The much-anticipated performance of La Pastorela has, for the second year in a row, been called off. The cancellation came in an email from the show’s local sponsor, El Camino Real Historic Trail Site.
“It is with deep regret that we will have to cancel the performance of La Pastorela. We have had too many members sick,” the message stated. “And unfortunately, a couple came down with COVID after that last practice in the Parish Hall here in Socorro.”
Socorro County has seen a dramatic increase in COVID-19 infections over the past week, with daily numbers in double digits. The highest recorded one-day total since the pandemic began was on Dec. 1 with 41 new infections.
The latest data released by the CDC showed that Socorro County’s COVID-19 positivity rate for the seven days ending Dec. 6 was 26.23 percent. The number of new cases in those seven days was 203.
The other seven-day metric – cases per 100,000 – was 1,220.17. Based on the old color-coded system, this would keep Socorro County in the red category.
According to the CDC website, 10,301 people in Socorro County 12-and-over are fully vaccinated, which is 72.4 percent of the county’s 12-and-over population. And 61.9 percent of the county’s total population.
Although no new deaths were reported in Socorro County as of Friday, Dec. 3, there were five new COVID-19 hospitalizations in the seven-day period.
Statewide, 74.8 percent of New Mexicans 18-and-over have completed the initial two-dose series, with 25.8 percent receiving a booster shot.
In the 12-17 age group, 55.9 percent are fully vaccinated.
For ages 5-11 years old – the group eligible for the smaller dose Pfizer vaccine, 19.3 percent have received the first dose.
In Socorro County, 9,353 residents have completed their vaccination series.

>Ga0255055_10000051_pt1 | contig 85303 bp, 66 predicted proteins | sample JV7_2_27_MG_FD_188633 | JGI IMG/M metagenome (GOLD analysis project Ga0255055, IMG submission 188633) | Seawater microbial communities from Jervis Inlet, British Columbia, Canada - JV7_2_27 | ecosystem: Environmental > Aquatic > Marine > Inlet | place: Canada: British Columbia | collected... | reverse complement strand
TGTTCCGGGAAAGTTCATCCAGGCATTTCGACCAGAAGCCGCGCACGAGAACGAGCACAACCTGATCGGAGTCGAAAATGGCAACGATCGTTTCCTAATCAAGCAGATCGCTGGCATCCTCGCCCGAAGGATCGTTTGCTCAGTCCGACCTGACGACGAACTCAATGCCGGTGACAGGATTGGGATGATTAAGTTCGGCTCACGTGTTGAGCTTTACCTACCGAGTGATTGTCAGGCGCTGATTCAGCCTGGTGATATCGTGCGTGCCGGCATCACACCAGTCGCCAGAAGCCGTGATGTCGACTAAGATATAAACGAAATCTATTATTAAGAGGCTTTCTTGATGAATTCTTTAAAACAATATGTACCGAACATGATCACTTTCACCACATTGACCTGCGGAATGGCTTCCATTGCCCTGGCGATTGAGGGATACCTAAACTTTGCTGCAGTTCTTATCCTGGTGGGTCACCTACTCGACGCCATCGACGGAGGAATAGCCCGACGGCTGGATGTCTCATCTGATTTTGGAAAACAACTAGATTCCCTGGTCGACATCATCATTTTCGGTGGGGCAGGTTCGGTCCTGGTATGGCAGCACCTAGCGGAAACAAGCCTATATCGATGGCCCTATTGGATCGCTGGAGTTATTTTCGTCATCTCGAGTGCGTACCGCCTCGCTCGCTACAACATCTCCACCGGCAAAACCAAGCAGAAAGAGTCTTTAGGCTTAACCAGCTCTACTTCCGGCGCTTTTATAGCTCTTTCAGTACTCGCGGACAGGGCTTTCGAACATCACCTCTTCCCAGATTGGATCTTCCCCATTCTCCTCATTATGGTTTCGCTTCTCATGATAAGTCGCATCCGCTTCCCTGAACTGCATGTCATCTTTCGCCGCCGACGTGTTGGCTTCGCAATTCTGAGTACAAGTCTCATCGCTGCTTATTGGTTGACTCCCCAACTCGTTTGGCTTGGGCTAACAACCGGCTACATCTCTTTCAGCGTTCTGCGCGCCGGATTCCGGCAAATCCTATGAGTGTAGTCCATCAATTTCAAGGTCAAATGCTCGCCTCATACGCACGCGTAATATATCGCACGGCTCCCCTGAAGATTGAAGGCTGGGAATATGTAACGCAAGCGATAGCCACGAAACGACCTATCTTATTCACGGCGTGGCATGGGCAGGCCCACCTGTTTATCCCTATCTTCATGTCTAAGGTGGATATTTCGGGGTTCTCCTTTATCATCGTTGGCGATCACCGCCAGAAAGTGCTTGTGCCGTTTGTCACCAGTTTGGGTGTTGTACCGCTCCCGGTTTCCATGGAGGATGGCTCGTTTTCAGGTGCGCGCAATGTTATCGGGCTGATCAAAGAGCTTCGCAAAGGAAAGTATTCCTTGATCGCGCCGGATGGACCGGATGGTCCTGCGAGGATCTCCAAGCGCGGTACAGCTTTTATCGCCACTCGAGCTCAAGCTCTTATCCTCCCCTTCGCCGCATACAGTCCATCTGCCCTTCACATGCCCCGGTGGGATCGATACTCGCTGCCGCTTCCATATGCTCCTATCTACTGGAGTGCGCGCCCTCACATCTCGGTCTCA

During a briefing on the virus on December 2, acting Department of Health Secretary Dr. David Scrase said a study from Los Alamos labs found people were four times more likely to have a breakthrough case if they were at least six months removed from when they got vaccinated. “That’s why you’re hearing us talk about boosters so much,” he said.
Last month the state made all adults eligible for a booster dose six months after they were vaccinated.
State health officials were cautiously optimistic that New Mexico, which currently has one of the worst per capita cases in the U.S., will start having a downward trend in the next few weeks.
The state’s epidemiologist, Christine Ross, said, “We’re not where we want to be and we certainly hope to see this begin to trend downward.”
Ninety percent of the ICU beds are in a hospital currently operating under crisis standards of care, meaning they may be forced to ration care, but Scrase said some models project the number of hospitalizations in the state to start falling in the coming weeks.
Meanwhile, last Thursday an amended emergency public health order was issued by the Department of Health that will effectively require many workers to receive a booster shot as soon as they are eligible to protect against the ongoing spread of COVID-19.
New Mexico’s state public health policies have for months required that many workers in higher-risk environments – including workers in all health care and congregate-care settings – be vaccinated. Public school workers and state employees, meanwhile, must submit to weekly COVID-19 testing if they are not vaccinated.
Those workers must receive a booster dose no later than January 17, 2022, or within four weeks of becoming eligible.
The change comes as the World Health Organization and governments across the globe express serious concern about a newly identified variant, omicron, that may spread a more transmissible version of the disease that has already killed several thousand New Mexicans and seriously impacted the health of tens of thousands more.
Although experts caution that much remains unknown about the new variant, the Centers for Disease Control and Prevention this week amplified its recommendation on COVID-19 booster shots, saying all vaccinated adults “should” receive one either six months after completing a Pfizer or Moderna series and two months after a Johnson & Johnson shot.
“New Mexico is doing well with boosters, better than the national average, but we still must do better,” Scrase said. “Our hospitals are overfull, and the spread of the virus continues to exacerbate the issue. New Mexico isn’t an island, and we can’t prevent the new variant from arriving here. So we must defend ourselves with the tools we know to work. Masks, vaccines, and personal decisions that serve to protect the collective well-being.”
The statewide requirement that face masks be worn in all indoor public spaces remains in place.